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Re: Unix Application,
From: Claudio Broglia <xeon () sysroot eu>
Date: Tue, 22 May 2007 15:34:04 +0200

Quoting IRM <irm () iinet net au>:

Dear all,

On my recent pen test, I have seen on Unix Apps (written in C) relies on
UNIX authentication (/etc/passwd and /etc/group) to determine which
functionalities the user can access to.
1) My first question would be what is the rationale of having such
design? Obviously the authentication design is open to not only the
application users but to the operating system users.

Yes, application's users would also access system shell. But the idea of having users managed by system, instead of a separate database, is that you can share them across multiple applications, managing centrally rights and permissions, or make them access other services (mail, ftp, etc.). I don't like this very much, but depending on the situation it could be the "right way to do it".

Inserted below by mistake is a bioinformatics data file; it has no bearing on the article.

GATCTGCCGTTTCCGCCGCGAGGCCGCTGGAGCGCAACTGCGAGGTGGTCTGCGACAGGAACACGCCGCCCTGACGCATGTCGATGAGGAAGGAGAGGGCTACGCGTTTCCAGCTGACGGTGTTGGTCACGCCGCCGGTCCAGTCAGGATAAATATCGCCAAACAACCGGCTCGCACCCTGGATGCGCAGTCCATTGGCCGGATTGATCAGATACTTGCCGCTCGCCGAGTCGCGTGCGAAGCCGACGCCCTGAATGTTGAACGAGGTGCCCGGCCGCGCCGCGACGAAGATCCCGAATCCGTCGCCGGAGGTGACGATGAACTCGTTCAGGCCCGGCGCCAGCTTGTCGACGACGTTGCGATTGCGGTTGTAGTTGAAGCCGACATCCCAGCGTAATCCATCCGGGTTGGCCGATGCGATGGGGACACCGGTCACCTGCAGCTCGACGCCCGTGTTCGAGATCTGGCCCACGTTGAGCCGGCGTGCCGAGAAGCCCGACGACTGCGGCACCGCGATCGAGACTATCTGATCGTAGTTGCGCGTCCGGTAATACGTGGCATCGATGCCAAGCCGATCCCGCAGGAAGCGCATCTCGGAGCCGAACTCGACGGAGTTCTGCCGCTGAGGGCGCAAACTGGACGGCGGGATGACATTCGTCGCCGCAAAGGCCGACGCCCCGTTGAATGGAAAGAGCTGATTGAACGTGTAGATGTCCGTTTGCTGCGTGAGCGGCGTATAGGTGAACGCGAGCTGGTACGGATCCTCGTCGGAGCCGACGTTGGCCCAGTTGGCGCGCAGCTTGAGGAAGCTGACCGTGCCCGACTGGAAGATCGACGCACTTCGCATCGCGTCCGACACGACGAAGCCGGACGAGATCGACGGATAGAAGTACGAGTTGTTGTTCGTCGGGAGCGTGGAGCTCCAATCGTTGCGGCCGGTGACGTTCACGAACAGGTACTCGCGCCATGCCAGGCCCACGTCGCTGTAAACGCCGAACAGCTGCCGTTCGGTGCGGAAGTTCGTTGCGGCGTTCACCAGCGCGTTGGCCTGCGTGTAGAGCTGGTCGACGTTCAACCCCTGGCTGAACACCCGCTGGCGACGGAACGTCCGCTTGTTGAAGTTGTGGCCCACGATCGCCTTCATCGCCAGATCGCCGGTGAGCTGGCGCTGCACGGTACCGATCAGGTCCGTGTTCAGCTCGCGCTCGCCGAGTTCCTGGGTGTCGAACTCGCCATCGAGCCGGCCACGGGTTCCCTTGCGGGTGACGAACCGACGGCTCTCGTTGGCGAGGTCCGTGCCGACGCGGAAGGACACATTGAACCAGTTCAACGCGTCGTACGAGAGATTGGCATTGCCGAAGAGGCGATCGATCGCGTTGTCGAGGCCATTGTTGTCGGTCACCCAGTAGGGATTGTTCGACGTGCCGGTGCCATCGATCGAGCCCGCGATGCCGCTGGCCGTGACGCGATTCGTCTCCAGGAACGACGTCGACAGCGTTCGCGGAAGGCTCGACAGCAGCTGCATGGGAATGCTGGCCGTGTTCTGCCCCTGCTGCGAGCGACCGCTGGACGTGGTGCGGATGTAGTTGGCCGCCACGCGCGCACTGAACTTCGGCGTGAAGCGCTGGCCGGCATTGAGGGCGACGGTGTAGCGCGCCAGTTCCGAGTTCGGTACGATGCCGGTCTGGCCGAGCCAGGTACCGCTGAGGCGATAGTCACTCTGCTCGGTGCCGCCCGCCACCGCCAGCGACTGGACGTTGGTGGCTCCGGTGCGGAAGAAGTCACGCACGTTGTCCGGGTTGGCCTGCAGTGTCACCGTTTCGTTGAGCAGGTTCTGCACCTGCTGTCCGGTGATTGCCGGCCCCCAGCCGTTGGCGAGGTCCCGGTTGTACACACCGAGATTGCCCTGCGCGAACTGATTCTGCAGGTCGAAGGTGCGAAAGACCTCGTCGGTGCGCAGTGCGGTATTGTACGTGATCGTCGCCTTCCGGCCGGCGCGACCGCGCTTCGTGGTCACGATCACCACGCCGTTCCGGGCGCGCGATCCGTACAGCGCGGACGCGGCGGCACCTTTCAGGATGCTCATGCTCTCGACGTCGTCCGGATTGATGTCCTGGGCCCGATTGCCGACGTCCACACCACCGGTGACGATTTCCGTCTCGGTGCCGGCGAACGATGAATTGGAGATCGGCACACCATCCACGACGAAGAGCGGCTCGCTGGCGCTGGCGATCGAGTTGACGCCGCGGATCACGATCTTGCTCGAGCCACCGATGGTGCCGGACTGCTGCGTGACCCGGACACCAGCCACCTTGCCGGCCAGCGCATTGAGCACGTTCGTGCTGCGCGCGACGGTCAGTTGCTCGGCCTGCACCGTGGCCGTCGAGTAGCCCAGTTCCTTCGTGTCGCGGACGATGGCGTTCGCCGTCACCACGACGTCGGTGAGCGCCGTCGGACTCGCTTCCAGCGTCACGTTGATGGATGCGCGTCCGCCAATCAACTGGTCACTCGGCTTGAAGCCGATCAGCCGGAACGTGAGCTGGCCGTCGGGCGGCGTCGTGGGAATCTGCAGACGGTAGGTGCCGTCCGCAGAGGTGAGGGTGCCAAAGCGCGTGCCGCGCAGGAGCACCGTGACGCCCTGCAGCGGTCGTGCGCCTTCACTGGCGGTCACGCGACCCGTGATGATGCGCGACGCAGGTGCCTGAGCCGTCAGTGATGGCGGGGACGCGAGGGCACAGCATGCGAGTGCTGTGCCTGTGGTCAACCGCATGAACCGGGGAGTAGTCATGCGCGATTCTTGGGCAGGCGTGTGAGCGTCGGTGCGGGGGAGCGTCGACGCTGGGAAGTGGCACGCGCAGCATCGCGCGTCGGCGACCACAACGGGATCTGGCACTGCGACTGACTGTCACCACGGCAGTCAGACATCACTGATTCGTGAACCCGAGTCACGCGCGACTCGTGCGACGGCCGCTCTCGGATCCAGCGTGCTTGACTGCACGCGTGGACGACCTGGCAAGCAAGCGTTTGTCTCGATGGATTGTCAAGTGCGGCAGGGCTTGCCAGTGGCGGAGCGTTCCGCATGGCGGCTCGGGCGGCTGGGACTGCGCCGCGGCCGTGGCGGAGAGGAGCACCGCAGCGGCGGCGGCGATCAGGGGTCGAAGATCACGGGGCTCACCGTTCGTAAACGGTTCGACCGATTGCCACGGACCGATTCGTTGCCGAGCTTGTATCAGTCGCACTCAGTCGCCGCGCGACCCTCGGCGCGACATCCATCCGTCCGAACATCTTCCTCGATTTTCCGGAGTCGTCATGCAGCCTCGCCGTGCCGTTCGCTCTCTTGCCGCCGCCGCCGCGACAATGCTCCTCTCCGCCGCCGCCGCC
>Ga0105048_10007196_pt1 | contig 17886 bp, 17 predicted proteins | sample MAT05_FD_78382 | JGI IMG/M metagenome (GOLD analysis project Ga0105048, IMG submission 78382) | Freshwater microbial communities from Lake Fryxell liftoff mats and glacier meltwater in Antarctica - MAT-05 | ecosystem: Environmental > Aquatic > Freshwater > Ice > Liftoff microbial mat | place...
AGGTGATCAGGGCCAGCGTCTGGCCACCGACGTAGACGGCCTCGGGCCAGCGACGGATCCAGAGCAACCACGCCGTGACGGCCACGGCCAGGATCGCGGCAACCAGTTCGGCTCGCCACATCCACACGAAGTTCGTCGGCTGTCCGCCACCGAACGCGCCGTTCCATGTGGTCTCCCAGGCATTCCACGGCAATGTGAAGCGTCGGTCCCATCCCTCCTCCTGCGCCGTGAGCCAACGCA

2) I know on some Unix/Linux flavors, the system could enforce the user
to change their password every X days. If I am not wrong this setting
can be set through "/etc/shadow" but what if the user never accesses
their Shell?
Would it still enforce the user to change their password?
(say on /etc/passwd;  username .......: :::::: /bin/apps - instead of
/bin/sh) - so when the user is actually connect to the terminal, its
automatically run the application and not a shell - if I am not wrong
.Profile is run after /bin/sh is called?


Well, if the application checking for what groups the user belong to don't make the user validate, so doesn't check for account enabled/disabled/expired password/whatsoever, this setting would be obviously ignored.


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